Vermont state officials and the U.S. Environmental Protection Agency (EPA) reached a settlement with the Vermont Asbestos Group (VAG) recently. VAG owns an inactive asbestos mine that poses an ongoing pollution threat to the northern Vermont towns of Eden and Lowell. Under the agreement, VAG will pay past and future cleanup costs and take responsibility for maintaining the site, including keeping people away from it.
The mine, which is located on Belvidere Mountain, began operations in the early 1900s. In 1975, a group of mine workers bought it from GAF Corporation and formed VAG. The mine closed in 1993.
Erosion at facilities on the site continues to raise concerns about contamination in the area, particularly for local waters and wetlands. A state Department of Environmental Conservation analyst, John Schmeltzer, says more expensive solutions would prevent erosion of asbestos tailings, while less expensive solutions would merely contain the pollution.
That’s why the hard-won settlement is so important for cleanup efforts.
Lack of Money and Trust Present Obstacles to Cleanup
In a July 2011 letter to residents, Vermont Department of Environmental Conservation Commissioner David K. Mears warned that mine erosion threatened area waters. In particular, he noted “there is ongoing erosion of the asbestos tailings and waste rock at the site that is impairing downstream waters and wetlands.”
His letter also explained that the state was considering putting Vermont on the Superfund List because it didn’t have enough resources for “stabilization measures” to prevent asbestos waste from traveling farther downstream. In the months that followed, the state distributed information and held town meetings about placing the area on the National Priorities List, also known as the Superfund List.
But, as Asbestos.com previously reported, residents rejected that idea.
They were reportedly concerned about their property values and disruption from cleanup crews. Their stance may sound strange, given the serious risks to local residents, wildlife and property. Outsiders might have expected the residents to be eager for federal funding, since the state doesn’t have the resources to fund the cleanup and, according to the state attorney general, neither does VAG.
But an earlier government misstep likely made residents suspicious of state officials’ claims about the need for Superfund status. In November 2008, the state’s Health Department and Agency of Natural Resources warned the public about a study that “found statistically significant associations between illness, asbestosis and lung cancer, and residence in  towns within a 10-mile radius of the mine.” Understandably, the study triggered alarm.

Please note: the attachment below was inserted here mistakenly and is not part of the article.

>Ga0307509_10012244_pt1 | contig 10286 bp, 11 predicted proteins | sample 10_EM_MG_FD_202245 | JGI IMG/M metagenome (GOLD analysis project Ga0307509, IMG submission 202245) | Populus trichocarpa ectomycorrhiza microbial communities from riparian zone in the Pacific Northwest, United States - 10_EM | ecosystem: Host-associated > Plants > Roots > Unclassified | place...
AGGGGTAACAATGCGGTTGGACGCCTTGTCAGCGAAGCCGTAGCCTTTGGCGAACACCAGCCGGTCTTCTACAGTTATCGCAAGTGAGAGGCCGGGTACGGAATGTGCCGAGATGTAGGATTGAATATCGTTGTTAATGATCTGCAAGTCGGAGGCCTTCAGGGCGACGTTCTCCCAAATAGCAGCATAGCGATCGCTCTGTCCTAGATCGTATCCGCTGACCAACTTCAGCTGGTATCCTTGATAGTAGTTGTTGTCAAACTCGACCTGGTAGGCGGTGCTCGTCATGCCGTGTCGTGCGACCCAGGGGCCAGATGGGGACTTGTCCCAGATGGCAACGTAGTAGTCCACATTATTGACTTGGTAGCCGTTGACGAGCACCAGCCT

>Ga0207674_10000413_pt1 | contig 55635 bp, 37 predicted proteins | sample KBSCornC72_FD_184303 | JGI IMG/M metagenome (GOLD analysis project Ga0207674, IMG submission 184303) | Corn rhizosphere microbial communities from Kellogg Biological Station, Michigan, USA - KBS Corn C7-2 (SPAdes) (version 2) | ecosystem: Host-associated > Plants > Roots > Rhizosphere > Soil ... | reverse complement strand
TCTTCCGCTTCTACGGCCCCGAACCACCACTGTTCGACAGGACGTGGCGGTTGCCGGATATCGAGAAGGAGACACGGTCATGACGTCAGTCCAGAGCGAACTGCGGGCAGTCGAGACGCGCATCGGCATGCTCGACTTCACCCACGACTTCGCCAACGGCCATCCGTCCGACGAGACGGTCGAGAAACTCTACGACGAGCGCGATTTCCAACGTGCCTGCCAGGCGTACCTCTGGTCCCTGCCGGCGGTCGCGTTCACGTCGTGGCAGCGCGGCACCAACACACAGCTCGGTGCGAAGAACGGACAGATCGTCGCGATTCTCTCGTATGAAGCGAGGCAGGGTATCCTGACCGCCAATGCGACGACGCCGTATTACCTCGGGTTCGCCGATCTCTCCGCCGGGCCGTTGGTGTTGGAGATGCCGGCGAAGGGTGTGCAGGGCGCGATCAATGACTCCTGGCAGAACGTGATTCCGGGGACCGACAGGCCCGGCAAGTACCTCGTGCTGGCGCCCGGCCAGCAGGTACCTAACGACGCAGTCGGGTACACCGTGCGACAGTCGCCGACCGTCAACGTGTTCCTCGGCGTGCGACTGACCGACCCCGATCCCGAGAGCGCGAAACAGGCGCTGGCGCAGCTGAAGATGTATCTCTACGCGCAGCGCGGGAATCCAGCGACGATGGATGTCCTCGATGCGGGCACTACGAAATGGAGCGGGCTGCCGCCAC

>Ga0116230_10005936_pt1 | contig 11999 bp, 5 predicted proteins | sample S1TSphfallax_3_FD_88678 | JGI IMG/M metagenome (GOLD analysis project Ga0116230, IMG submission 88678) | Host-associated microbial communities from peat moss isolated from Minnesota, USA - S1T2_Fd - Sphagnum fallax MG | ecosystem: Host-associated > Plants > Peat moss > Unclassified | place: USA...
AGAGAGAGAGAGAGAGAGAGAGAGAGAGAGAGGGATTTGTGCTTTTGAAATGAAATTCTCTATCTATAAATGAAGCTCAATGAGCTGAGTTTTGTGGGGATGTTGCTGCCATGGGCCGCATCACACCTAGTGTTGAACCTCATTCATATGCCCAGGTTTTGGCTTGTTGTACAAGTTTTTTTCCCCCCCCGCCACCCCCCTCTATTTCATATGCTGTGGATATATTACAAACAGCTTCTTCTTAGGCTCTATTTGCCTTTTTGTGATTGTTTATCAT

A few weeks later, the Department of Health announced that the study’s lung cancer findings were wrong due to errors in the research data. After angry residents began doubting the rest of the report, the state Legislature forced the Department of Health to revisit the study. This time, it found that the asbestosis deaths and hospitalizations included in the study were likely caused by occupational asbestos exposure, not by living near the mine.
Settlement Agreement Not Ideal
Vermont, the EPA and VAG reportedly worked on a settlement for two years. According to the Stowe Reporter, VAG President Howard Manosh says the agreement is “not really all that I’d like to see [in an agreement], but it’s the best we can do.” Vermont Attorney General Thea Schwartz seemed to share that view based on her statement reported by Vermont Public Radio. She indicated that VAG did not have the resources to pay for the cleanup.
That’s why an insurance provision may prove to be the most important term in the agreement. VAG has agreed to cooperate with Vermont and the EPA in recovering past and future cleanup costs from its insurance policies. Future response costs are estimated at around $30 million.
Although residents blocked the Superfund designation, the EPA is a party to the settlement because it has helped with cleanup efforts. Under the agreement, it will recover more than $3 million spent for past cleanup efforts. The state will recover $174,620 of its past response costs.
VAG will also have to pay the state $5000 per year, as well as maintain and keep people away from the site for 10 years.
The U.S. District Court for the District of Vermont must approve the settlement. According to a statement by the Vermont attorney general’s office, the settlement is also subject to a 30-day public comment period that began Sept. 9.